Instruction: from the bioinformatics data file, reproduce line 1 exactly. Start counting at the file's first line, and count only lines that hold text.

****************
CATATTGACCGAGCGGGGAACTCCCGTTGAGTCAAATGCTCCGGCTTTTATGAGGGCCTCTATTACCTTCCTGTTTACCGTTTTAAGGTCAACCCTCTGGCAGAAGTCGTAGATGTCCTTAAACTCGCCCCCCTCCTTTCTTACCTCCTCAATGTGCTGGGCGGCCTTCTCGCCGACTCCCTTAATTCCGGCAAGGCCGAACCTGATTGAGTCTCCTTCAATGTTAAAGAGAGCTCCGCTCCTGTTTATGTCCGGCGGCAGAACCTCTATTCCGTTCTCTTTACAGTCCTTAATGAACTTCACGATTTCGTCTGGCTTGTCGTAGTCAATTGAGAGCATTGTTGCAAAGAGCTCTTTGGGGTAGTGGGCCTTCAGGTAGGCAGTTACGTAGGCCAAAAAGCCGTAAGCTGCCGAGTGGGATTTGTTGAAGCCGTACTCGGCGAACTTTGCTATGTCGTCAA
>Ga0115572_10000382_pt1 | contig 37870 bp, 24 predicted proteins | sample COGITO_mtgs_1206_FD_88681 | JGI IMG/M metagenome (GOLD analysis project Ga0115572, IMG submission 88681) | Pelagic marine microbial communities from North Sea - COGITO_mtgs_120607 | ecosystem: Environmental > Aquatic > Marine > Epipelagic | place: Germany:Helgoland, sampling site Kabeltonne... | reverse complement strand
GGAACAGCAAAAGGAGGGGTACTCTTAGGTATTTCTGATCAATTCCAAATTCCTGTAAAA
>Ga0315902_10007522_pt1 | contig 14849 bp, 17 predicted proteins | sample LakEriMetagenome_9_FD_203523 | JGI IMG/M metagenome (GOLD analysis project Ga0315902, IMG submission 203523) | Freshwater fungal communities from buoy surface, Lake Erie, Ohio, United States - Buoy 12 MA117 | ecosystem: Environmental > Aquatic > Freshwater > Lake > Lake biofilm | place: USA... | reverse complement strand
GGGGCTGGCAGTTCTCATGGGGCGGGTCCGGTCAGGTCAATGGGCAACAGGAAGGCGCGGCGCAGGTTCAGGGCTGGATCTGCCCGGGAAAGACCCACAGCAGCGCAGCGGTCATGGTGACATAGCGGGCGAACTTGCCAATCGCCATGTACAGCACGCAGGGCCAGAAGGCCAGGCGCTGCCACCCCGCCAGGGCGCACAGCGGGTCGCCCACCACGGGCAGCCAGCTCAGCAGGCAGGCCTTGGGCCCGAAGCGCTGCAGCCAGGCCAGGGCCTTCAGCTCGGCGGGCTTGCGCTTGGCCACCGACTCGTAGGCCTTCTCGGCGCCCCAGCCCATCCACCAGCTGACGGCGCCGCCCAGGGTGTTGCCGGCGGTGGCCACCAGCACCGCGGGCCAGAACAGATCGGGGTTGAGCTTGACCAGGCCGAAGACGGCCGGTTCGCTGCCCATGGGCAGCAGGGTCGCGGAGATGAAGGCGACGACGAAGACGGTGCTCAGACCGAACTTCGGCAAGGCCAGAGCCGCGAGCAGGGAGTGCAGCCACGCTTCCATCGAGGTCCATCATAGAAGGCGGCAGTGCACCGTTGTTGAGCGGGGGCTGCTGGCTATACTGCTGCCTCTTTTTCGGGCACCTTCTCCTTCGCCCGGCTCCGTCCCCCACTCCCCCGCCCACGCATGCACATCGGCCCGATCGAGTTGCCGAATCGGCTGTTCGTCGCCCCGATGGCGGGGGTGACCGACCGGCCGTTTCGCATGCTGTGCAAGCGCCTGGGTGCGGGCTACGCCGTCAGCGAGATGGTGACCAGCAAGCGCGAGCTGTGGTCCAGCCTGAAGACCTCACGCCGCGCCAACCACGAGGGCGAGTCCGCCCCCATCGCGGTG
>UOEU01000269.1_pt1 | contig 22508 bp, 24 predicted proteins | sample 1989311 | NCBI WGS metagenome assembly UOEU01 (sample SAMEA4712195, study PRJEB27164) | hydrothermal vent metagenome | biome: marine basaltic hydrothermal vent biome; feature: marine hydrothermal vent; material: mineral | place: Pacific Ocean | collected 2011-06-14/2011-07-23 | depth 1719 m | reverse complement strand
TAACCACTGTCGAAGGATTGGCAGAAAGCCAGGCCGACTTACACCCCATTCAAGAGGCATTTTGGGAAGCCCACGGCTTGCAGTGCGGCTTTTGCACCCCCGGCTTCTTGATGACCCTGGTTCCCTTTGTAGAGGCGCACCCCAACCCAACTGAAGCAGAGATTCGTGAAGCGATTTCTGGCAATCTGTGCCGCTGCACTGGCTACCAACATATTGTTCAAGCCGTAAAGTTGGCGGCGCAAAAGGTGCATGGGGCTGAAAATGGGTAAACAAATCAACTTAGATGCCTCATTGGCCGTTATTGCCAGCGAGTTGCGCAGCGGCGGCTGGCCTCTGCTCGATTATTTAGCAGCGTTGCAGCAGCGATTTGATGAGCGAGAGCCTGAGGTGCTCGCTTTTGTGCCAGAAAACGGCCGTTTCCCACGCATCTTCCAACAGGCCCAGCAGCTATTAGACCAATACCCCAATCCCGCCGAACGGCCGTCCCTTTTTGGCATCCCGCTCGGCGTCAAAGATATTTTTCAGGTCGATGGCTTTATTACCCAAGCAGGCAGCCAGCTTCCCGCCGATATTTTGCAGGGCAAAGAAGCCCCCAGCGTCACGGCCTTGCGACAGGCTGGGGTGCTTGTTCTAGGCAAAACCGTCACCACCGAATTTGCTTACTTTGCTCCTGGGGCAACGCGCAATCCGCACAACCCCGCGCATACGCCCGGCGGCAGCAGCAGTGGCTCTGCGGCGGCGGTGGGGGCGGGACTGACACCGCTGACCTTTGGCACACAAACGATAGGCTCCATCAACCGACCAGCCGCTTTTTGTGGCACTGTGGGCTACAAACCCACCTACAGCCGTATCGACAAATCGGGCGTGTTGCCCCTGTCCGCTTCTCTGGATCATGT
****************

CATATTGACCGAGCGGGGAACTCCCGTTGAGTCAAATGCTCCGGCTTTTATGAGGGCCTCTATTACCTTCCTGTTTACCGTTTTAAGGTCAACCCTCTGGCAGAAGTCGTAGATGTCCTTAAACTCGCCCCCCTCCTTTCTTACCTCCTCAATGTGCTGGGCGGCCTTCTCGCCGACTCCCTTAATTCCGGCAAGGCCGAACCTGATTGAGTCTCCTTCAATGTTAAAGAGAGCTCCGCTCCTGTTTATGTCCGGCGGCAGAACCTCTATTCCGTTCTCTTTACAGTCCTTAATGAACTTCACGATTTCGTCTGGCTTGTCGTAGTCAATTGAGAGCATTGTTGCAAAGAGCTCTTTGGGGTAGTGGGCCTTCAGGTAGGCAGTTACGTAGGCCAAAAAGCCGTAAGCTGCCGAGTGGGATTTGTTGAAGCCGTACTCGGCGAACTTTGCTATGTCGTCAA